Why aren’t credit scores free?
If the reason you clicked on this article was because you wanted a free credit score, you’re done. Click here or visit the sites of one of the companies above.
Perhaps you’ve wondered how some company you’ve never heard of can take your personal credit information, use a secret formula to boil it down into one number, use that number to influence your life in truly radical ways, and then charge you to see it.
I’ve been wondering that for years — so have lots of other consumer advocates.
Here’s a cut-and-paste from a time long ago when I answered a similar question:
While you can get your credit report from annualcreditreport.com, you can’t get your credit score there. In fact, if you want to get the most widely used credit score from the company that created it, Fair Isaac, they’ll charge you $19.95 to see it. And that’s after being forced to wade through a quagmire of up-sells.
Since your credit score is obviously super-important, and is derived from your personal credit history, you may feel justifiably confused by why you should have to pay 20 bucks to see it. The explanation for that I can summarize with one word: lobbying. The financial services lobby in this country is one of the most powerful. To get a fair shake for consumers in virtually anything has always been an uphill battle. In the case of getting a free look at your credit report, for example, it took years. In the case of being able to see your credit score, it hasn’t happened yet.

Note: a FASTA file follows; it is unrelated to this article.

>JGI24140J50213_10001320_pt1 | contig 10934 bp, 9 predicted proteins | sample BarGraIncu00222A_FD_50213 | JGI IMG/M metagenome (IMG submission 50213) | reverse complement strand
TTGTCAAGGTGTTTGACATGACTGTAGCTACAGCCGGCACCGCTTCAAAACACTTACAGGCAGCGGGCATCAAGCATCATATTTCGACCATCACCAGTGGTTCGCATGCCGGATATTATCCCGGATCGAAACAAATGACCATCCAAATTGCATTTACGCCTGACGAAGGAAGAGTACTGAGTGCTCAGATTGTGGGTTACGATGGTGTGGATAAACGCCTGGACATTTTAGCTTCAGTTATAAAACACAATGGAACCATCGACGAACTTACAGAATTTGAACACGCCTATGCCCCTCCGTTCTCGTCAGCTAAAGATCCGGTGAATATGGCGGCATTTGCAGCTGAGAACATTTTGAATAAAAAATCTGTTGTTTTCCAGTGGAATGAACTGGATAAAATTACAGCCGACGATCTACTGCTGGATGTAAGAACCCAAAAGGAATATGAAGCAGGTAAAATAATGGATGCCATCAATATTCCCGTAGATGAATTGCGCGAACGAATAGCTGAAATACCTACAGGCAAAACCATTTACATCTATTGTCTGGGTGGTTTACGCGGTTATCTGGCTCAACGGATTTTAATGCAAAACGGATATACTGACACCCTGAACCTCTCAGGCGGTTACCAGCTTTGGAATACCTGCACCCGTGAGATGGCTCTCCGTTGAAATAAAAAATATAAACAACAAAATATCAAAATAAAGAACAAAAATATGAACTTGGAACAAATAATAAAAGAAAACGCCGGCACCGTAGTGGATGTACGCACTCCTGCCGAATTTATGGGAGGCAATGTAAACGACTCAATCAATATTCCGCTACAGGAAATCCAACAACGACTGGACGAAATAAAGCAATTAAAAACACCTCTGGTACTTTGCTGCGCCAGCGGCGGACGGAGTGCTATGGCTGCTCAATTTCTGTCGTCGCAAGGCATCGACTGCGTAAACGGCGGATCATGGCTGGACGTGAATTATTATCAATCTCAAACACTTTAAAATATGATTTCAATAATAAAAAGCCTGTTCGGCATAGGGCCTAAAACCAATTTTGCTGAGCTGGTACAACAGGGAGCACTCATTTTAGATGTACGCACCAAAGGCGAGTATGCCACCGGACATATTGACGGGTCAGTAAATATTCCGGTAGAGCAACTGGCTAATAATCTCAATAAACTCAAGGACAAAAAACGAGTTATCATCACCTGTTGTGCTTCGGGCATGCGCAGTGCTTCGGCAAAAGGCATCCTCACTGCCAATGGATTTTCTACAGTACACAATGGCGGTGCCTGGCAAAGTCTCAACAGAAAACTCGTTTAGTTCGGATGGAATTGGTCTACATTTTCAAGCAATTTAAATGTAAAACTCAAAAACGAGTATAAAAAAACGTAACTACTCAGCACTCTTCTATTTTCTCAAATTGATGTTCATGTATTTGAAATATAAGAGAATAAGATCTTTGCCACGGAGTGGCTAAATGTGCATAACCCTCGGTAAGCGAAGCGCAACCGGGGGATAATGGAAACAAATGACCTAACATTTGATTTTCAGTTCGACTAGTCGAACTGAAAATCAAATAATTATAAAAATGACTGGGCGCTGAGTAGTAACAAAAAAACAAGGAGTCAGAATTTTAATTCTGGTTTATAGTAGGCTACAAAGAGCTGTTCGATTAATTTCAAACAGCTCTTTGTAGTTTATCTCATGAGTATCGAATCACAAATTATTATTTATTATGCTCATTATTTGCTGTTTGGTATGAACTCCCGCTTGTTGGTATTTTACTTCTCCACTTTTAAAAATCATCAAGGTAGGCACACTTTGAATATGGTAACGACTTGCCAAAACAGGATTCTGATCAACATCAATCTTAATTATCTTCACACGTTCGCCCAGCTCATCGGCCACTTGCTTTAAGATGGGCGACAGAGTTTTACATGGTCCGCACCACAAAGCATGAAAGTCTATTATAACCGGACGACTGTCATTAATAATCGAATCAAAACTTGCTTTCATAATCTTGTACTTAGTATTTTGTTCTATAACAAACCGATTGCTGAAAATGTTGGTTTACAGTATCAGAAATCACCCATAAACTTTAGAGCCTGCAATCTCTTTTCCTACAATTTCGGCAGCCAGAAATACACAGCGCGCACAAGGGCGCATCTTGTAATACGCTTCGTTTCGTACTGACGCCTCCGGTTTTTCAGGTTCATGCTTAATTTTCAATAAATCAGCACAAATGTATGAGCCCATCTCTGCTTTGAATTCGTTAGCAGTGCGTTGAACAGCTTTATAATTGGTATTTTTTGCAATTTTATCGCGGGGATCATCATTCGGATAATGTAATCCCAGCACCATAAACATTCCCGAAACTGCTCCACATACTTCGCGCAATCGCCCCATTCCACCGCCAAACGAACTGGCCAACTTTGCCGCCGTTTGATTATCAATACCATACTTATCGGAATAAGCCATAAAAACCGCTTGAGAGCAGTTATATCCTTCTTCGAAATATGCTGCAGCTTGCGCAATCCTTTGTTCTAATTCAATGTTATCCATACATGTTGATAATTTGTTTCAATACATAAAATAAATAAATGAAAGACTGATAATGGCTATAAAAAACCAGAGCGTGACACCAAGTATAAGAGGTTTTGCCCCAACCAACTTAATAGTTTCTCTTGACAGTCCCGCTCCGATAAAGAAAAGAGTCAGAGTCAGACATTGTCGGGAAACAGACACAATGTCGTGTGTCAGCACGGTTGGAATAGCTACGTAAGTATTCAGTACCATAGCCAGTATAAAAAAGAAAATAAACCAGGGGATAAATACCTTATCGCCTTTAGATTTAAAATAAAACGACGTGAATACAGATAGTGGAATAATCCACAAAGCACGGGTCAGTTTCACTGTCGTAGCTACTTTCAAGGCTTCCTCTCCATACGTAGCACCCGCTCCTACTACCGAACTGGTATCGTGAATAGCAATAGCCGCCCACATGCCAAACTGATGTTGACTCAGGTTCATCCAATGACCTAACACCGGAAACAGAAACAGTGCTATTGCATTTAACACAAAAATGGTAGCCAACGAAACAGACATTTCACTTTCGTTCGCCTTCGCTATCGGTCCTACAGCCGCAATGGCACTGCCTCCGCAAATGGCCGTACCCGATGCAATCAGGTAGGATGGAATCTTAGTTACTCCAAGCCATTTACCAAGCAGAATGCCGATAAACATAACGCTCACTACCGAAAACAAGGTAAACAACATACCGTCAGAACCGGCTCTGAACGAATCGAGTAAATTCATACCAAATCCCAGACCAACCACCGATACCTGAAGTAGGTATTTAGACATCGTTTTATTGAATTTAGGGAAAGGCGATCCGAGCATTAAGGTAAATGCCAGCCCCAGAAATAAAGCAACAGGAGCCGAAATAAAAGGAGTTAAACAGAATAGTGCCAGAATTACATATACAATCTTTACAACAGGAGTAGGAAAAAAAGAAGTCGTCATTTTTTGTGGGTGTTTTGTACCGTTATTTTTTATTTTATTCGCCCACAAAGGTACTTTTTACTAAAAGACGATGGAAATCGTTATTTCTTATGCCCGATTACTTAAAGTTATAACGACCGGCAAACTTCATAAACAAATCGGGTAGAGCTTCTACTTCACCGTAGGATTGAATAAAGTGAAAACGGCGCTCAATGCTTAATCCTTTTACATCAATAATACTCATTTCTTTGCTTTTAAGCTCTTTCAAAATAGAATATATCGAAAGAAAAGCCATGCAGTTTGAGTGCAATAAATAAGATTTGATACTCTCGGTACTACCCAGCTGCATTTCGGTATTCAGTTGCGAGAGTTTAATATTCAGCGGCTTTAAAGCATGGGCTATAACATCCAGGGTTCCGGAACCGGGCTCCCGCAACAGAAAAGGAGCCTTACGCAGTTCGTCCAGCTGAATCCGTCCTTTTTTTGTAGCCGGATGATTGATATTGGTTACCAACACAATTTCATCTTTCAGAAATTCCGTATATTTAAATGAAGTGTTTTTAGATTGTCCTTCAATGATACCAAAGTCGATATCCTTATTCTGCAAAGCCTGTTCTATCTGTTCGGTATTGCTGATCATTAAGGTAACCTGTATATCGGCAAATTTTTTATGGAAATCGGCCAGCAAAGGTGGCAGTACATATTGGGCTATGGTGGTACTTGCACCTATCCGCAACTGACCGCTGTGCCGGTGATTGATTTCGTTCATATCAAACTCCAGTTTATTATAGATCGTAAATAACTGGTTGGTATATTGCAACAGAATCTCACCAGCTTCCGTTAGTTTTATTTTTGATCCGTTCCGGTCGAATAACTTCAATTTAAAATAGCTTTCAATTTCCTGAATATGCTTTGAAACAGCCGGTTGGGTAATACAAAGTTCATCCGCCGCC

The financial reform law that Congress passed in 2010 (the Dodd-Frank Wall Street Reform and Consumer Protection Act) came close to fixing this injustice. Annual free credit scores were actually written into one version of the bill, but Republican members of the Senate had this provision removed.
How could they possibly have been persuaded to delete something of obvious benefit to virtually every U.S. citizen? That’s a question for them. My strong suspicion, however, is that the senators in question were more interested in protecting their campaign contributions than their constituents.
In any case, the final version of financial reform legislation only allowed consumers who were denied a loan or suffering some other sort of “adverse action” to get a free look at their credit score. Other “adverse actions” that can result in a free look at your credit score include an increase in your cost of insurance, being charged more for, or being denied, a car lease, or if the interest rate you’re offered on a credit card or loan is higher than one being offered for those with excellent credit.
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I founded Money Talks News in 1991. I’m a CPA, and have also earned licenses in stocks, commodities, options principal, mutual funds, life insurance, securities supervisor and real estate. If you’ve got some time to kill, you can learn more about me here.
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